If it's Normality We Want, We're in Trouble

  • National Newswatch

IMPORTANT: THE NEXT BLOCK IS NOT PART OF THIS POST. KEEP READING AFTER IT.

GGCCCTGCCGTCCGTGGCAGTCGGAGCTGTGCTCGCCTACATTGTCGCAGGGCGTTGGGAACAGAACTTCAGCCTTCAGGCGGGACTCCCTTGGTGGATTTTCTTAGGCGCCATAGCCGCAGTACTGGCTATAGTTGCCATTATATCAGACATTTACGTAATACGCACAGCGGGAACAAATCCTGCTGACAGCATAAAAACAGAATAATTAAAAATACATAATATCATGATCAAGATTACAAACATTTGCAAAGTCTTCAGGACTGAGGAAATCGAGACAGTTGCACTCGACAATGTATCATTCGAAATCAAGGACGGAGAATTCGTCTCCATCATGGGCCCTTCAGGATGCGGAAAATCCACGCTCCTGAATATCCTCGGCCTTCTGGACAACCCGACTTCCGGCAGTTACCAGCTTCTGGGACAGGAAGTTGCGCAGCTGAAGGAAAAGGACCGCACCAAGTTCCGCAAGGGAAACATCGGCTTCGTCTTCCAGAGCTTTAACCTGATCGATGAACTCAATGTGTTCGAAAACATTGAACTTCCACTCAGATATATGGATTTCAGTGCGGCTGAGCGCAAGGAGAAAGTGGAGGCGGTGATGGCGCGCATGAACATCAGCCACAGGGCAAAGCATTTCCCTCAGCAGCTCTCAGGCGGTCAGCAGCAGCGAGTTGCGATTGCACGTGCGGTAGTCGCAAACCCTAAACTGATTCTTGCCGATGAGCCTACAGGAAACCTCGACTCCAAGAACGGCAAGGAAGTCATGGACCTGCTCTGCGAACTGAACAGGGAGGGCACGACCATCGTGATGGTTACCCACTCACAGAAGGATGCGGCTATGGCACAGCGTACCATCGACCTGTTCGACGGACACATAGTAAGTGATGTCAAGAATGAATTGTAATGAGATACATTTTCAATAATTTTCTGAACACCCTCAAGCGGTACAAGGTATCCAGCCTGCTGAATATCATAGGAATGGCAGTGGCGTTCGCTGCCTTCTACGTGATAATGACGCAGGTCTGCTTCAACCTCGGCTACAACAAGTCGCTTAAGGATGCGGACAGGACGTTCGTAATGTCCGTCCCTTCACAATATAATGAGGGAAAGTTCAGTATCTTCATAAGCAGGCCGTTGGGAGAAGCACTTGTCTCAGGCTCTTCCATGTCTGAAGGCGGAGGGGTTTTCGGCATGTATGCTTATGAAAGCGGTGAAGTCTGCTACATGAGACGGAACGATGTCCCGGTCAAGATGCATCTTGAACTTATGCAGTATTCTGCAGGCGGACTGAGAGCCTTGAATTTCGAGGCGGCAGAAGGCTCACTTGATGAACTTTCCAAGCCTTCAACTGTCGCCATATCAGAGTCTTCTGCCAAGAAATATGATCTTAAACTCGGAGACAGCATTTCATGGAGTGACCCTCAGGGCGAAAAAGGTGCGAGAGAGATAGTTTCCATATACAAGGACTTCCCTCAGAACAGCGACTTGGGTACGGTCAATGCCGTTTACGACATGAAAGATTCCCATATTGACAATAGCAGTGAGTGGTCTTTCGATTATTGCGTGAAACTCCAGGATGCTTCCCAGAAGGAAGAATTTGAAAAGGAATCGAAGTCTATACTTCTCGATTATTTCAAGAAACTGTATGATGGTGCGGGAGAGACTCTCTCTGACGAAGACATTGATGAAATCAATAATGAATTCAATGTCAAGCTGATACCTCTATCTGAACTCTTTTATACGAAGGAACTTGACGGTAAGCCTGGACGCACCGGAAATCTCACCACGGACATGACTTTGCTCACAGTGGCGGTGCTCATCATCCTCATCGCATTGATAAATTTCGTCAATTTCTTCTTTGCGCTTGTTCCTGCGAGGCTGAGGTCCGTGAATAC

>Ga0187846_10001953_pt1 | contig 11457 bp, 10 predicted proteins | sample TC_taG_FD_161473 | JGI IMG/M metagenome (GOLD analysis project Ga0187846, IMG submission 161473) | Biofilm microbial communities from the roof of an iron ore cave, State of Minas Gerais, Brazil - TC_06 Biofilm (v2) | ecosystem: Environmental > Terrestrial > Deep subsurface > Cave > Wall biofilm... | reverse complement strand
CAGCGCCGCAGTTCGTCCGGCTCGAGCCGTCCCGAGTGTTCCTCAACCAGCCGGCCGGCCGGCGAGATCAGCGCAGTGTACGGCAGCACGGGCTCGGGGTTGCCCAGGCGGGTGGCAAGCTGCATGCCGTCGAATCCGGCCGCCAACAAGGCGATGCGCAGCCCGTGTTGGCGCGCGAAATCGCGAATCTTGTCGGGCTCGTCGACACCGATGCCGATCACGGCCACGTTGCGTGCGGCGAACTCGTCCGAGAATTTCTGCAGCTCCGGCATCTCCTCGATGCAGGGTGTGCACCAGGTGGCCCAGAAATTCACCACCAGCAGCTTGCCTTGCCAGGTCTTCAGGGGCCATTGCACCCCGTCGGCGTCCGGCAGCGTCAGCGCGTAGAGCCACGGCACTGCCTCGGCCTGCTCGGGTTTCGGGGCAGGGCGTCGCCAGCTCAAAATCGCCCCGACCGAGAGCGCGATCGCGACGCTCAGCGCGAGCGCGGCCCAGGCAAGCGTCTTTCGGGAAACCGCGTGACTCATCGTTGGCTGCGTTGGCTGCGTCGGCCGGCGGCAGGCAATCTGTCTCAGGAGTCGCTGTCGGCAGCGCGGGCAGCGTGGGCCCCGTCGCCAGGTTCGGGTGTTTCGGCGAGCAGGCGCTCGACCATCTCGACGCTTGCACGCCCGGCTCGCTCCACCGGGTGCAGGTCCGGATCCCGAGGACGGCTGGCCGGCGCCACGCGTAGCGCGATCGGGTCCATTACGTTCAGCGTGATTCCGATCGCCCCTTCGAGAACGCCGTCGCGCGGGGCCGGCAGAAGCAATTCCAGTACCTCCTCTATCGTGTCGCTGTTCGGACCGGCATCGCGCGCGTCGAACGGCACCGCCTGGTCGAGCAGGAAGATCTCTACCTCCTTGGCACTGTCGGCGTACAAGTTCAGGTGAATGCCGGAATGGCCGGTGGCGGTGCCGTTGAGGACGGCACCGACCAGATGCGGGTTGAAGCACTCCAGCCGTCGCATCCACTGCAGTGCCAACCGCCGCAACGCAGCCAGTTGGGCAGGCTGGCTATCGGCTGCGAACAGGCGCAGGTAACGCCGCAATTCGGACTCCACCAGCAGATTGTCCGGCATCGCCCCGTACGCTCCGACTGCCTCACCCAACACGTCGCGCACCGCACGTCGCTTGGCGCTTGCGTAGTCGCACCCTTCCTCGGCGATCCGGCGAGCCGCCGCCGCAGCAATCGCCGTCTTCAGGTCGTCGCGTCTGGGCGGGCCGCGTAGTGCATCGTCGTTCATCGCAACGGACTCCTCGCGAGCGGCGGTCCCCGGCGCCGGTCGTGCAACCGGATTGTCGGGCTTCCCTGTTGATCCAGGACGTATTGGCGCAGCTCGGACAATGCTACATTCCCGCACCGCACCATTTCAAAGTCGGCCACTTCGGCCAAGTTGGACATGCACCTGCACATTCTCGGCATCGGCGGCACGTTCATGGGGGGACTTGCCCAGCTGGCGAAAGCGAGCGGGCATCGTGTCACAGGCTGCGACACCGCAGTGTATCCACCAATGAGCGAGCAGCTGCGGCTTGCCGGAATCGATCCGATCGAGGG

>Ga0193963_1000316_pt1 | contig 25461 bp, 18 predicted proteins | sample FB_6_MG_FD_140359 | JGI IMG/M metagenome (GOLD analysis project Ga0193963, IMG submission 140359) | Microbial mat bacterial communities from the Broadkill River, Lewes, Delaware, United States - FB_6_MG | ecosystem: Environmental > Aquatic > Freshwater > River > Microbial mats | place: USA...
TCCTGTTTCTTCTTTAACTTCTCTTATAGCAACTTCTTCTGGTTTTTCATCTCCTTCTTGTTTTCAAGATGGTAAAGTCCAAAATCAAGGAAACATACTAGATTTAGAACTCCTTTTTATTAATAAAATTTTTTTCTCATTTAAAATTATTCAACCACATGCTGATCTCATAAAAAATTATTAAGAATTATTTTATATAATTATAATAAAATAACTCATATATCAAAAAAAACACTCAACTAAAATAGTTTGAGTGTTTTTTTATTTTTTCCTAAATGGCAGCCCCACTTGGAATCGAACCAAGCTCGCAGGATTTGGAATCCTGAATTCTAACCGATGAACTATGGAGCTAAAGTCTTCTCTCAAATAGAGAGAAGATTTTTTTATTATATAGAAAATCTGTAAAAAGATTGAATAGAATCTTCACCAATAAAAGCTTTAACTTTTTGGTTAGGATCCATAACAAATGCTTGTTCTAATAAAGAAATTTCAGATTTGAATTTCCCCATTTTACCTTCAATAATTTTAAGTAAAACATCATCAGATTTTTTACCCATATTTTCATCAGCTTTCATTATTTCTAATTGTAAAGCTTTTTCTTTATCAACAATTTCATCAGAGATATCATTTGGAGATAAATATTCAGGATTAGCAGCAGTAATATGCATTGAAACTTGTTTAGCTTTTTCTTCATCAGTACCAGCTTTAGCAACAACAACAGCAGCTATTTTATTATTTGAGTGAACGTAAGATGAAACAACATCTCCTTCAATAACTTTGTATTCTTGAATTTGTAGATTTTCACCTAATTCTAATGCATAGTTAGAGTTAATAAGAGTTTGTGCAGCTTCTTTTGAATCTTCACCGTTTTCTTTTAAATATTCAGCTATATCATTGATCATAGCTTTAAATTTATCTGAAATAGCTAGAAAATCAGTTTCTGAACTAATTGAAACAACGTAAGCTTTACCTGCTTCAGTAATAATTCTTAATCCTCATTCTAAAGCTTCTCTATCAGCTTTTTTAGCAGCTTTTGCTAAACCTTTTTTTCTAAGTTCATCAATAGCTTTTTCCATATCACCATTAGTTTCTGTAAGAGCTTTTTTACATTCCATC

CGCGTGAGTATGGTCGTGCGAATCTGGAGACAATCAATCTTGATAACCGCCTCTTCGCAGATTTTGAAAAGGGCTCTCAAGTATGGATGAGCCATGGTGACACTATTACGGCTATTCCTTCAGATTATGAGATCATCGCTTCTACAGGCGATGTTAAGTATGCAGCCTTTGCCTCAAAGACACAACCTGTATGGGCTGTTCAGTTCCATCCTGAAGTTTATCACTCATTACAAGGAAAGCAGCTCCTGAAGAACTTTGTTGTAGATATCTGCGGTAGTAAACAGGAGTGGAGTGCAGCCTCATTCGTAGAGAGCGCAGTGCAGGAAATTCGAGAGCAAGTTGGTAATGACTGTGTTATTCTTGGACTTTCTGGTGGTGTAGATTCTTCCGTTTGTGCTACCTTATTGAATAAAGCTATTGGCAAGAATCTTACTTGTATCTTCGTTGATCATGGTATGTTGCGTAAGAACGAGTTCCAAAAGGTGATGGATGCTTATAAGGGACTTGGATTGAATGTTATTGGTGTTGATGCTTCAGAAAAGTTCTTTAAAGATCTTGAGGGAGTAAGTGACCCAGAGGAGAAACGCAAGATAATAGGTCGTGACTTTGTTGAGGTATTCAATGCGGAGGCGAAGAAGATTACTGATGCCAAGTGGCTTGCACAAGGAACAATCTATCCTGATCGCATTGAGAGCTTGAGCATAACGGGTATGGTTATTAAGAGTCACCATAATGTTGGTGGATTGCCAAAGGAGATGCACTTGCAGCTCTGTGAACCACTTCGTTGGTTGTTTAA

Sociologist Erving Goffmann used the word “framing” when he talked about how each of us, regardless of where we live, sees the world through a mental picture frame constructed for us by someone else and with our compliance.Our lack of clarity on this issue has resulted in our repeating the same economic blunders repeatedly each time our economy endures a crisis.  We talk about “normal” and the need to get back to it as though normal is natural.  We watch the news each day, hopefully waiting to hear that jobs are coming back, our savings are secure, and that we can live lives of materialistic pursuit again.  But we come away learning that normal is not the destination we should be heading for at all.  COVID-19 provided us the opportunity to reconsider how we approach wealth.  It looks like we might have blown the opportunity.The pre-COVID economy was hardly a natural thing, but a construct designed to generate wealth but not mobility, good health, wide-open education or the ability to use money to build a future instead of ruining the present.  The economy was constructed to flow money upwards, not outwards or even downwards.  It was always elitist in nature and built on a dream that a growing number of us could have everything instead of sustainable lifestyles that could provide basic needs to every person on the planet.Take Korzybyski's observation that the map is not the territory.  The outlines of Canada are clear in all our minds, learned from our childhoods, but that image doesn't tell us much.  It's a geographical depiction of where we are situated in the world, but it doesn't explain us.  It looks like a huge country, but that's only in mass.  Our present population – almost 40 million – is only 0.49% of the global population – less than one-half of one percent!But when we look deeper at that population, we note that over half are female.  Yet our economy has largely favoured the male sector of Canada.  So much research and statistical analysis has been done on this in recent years that it's conclusive … and damning.  That was the pre-COVID economy; why would we wish to return to it?  It was inequitable and unjust.Again, looking at the map of Canada doesn't reveal to us the absolute economic disadvantage our indigenous populations face daily.  On this, too, the research is fully conclusive and damning as well.  Just go to any Statistics Canada finding on this and read what you already sense to be true.Restoring that old Canadian economy is actually the last thing we should be shooting for.  Instead, we should see this period as an occasion to reboot, to reset, to recalibrate and reform our collective economic life into something that more resembles our ideals.If we took on that realignment, our view would be through many lenses and not just one macro lens.  A gender lens would assist us in repairing the imbalances endemic in our nation since Confederation.  A practical business lens would reveal to us that our preoccupation with big corporations has ripped the opportunities and possibilities away from our smaller and medium-sized Canadian enterprises.A proper use of such lenses would show us that average Canadians are falling behind when it comes to quality of life.  Many can hardly afford rent or groceries anymore.   The challenges of climate change more regularly knock on our door.  But here's the thing: we already know this and have for decades.  While it remains an easy thing to blame Canadians and their political leaders for not creating the change required in such areas, the reality is that it remains an infuriatingly frustrating thing to alter a system that has been designed to divide from the outset.Let's not go back there.  Economic lenses are vital just as much to our physical health as our economic health, and in a time of economic uncertainty, these should be harmonized into a new economy that better reflects who we are instead of merely where we live.  We can blame and blame until this country is ruined, or we can build until it is reborn into the ideals we hold in our hearts and imaginations.Glen Pearson was a career professional firefighter and is a former Member of Parliament from southwestern Ontario. He and his wife adopted three children from South Sudan and reside in London, Ontario. He has been the co-director of the London Food Bank for 35 years. He writes regularly for the London Free Press and also shares his views on a blog entitled “The Parallel Parliament“. Follow him on twitter @GlenPearson.